30 Mar Slice of Life: Back to Basics #SOL17
When the going gets rough … we go back to basics…
This something I notice about our writing process. Whenever Tammy and I hit a roadblock in terms of topic, structure, layout, or clarity, we put away our computers and go old school. Paper, scissors, color markers, tape, and glue are the tools we turn toward to help us figure out what we are trying to say. We draw, create, physically lay things out and design different ways to illustrate our ideas.
There are so many reasons this works for us. First of all, it gets us to physically move away from our draft. This physical space releases the mental grip we have on the way the words are currently written. Once we remove ourselves we create space to see the words differently and new possibilities emerge. Now, sitting on the floor with materials spread out in front of us, we begin creating three dimensionally. It is easy to cross out, connect, build and envision what we are trying to bring to life. Using markers, scissors, tape and glue gets our creative juices flowing and the ideas follow suit.
We also find that talking through ideas and brainstorming is easier when we are physically trying to create something together. We can see each other’s thought processes develop and can more easily connect the dots for each other. What if? How about? and Is it possible to? … are the questions we are asking as we adjust, revise and try again.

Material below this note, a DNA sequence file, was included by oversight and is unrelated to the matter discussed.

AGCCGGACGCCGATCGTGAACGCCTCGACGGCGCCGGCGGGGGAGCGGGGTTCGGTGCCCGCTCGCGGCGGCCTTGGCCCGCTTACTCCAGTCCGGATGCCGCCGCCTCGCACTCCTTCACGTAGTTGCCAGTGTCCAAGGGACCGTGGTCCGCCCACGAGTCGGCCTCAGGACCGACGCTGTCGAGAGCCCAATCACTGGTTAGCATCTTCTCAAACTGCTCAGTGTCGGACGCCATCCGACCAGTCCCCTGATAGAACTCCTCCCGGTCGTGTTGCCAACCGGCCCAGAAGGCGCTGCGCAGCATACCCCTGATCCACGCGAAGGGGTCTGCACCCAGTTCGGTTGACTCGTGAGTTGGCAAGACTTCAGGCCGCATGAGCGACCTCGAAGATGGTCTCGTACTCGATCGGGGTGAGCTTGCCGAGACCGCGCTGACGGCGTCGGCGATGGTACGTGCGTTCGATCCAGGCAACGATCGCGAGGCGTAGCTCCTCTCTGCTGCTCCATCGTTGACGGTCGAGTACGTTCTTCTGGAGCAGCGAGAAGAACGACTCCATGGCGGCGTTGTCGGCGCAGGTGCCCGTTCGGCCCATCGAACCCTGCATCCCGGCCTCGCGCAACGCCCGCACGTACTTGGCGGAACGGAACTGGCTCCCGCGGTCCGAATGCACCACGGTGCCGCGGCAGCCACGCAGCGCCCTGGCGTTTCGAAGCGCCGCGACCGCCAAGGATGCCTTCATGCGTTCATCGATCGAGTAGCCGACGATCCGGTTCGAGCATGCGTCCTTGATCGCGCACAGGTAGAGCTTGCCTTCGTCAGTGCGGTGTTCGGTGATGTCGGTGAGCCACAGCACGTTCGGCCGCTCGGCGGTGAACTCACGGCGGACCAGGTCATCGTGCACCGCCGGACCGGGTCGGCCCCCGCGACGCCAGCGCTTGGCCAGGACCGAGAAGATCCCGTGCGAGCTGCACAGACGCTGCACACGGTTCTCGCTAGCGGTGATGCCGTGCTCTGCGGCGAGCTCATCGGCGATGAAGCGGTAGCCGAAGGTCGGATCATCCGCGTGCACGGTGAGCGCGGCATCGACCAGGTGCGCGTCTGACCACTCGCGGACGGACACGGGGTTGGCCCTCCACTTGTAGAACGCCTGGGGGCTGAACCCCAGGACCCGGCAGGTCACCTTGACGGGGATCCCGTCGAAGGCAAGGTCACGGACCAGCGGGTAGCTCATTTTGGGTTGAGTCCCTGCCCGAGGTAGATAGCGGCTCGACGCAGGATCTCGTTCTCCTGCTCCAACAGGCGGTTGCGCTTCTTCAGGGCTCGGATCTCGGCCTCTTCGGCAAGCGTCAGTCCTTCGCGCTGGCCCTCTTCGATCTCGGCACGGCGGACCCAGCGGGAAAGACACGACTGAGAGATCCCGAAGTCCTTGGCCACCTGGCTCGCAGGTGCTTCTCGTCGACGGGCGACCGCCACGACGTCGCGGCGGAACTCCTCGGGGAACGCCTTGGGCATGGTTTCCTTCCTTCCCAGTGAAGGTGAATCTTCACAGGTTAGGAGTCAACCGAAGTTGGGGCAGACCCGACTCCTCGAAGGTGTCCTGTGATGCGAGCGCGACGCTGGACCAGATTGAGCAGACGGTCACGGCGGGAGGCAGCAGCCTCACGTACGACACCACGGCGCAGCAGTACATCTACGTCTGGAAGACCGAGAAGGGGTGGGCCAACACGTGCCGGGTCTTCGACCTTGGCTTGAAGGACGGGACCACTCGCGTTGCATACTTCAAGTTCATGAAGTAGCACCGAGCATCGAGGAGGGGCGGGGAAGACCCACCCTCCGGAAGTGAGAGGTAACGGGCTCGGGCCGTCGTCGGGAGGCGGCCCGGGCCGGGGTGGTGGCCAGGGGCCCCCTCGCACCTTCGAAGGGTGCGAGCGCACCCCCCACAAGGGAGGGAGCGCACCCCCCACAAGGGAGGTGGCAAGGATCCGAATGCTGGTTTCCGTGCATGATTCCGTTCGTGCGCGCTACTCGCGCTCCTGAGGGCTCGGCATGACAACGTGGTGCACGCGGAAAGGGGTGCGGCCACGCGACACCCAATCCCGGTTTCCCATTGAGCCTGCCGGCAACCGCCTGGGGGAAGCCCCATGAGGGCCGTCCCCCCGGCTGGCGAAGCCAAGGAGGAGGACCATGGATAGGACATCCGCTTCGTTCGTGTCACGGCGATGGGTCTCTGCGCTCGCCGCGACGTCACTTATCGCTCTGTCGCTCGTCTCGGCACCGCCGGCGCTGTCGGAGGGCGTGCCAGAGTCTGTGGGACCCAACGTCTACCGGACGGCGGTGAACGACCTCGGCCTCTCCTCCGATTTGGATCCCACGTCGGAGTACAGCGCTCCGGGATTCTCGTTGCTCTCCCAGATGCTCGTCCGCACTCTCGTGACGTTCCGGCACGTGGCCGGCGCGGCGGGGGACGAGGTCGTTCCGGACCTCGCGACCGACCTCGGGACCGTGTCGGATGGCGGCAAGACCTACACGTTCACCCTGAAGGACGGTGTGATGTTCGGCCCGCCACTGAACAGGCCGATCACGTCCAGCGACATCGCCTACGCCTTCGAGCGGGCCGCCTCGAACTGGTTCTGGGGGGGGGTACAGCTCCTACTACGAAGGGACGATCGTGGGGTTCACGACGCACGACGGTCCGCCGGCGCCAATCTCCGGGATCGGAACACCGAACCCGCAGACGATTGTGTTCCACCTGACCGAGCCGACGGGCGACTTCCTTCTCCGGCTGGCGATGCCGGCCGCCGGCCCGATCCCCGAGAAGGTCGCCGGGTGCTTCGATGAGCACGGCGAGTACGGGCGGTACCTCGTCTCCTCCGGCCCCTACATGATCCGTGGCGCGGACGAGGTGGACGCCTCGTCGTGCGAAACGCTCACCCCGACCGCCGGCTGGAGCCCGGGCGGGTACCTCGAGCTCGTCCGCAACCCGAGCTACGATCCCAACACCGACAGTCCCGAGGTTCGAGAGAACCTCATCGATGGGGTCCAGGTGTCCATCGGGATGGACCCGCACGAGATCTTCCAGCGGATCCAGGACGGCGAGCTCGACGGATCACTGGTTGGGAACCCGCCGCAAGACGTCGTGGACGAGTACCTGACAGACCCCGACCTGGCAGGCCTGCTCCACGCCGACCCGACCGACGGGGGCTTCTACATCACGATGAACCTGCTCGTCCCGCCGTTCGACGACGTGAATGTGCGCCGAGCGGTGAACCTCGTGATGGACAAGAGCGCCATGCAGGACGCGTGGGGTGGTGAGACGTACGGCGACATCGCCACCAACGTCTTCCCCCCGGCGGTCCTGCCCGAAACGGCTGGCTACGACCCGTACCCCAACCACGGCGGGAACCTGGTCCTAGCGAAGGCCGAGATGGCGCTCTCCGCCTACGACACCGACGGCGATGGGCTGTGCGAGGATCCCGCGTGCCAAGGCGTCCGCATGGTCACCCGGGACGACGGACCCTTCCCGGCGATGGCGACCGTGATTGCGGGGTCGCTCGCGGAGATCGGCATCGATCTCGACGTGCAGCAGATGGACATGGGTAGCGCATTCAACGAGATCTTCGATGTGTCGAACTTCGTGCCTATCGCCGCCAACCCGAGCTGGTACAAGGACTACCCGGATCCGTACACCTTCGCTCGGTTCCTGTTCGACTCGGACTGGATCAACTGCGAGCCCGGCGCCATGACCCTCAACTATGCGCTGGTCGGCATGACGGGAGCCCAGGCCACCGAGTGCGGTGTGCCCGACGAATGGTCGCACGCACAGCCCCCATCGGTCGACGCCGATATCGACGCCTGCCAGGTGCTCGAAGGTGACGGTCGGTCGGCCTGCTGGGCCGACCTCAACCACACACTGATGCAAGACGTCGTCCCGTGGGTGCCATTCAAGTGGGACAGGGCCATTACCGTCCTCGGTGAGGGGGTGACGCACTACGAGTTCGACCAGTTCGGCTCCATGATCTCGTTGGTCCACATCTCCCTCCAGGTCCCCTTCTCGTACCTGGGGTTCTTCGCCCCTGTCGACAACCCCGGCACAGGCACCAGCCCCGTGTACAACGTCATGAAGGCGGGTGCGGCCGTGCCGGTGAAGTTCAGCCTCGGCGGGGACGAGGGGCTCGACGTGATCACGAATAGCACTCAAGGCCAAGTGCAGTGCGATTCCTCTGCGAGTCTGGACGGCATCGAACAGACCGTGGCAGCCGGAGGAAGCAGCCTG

Yesterday we were struggling with creating a figure for our book. We knew this figure had the potential to tie together all the ideas in the book. This figure would literally journey with us (and the reader) throughout each chapter. We knew what we wanted but couldn’t get it.
We trusted our process, went back to basics and it became clear.
This got us thinking about writer’s workshop in classrooms. Do our students have the same opportunity to physically create their ideas? Can they get up, move away from their writing and try to work through an idea through a different modality? Are we showing our students how writers use different modalities to revise, draft and structure their writing? Do we have these materials set aside for this purpose in our classrooms?
We know how important these materials are to our process, so we always pack them when we head off to write together. We plan to think more about how to bring this to life in classrooms.
Shout out to Ashley Spires and The Most Magnificent Thing for reminding us what it takes to create what you want! Clare